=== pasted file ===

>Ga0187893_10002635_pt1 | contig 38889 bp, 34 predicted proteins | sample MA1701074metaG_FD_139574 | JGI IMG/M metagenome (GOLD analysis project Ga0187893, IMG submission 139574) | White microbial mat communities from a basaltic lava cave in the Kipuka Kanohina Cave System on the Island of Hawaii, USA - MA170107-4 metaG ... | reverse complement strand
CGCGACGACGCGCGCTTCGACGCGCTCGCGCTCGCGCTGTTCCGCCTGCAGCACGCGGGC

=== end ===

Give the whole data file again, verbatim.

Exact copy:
>Ga0187893_10002635_pt1 | contig 38889 bp, 34 predicted proteins | sample MA1701074metaG_FD_139574 | JGI IMG/M metagenome (GOLD analysis project Ga0187893, IMG submission 139574) | White microbial mat communities from a basaltic lava cave in the Kipuka Kanohina Cave System on the Island of Hawaii, USA - MA170107-4 metaG ... | reverse complement strand
CGCGACGACGCGCGCTTCGACGCGCTCGCGCTCGCGCTGTTCCGCCTGCAGCACGCGGGC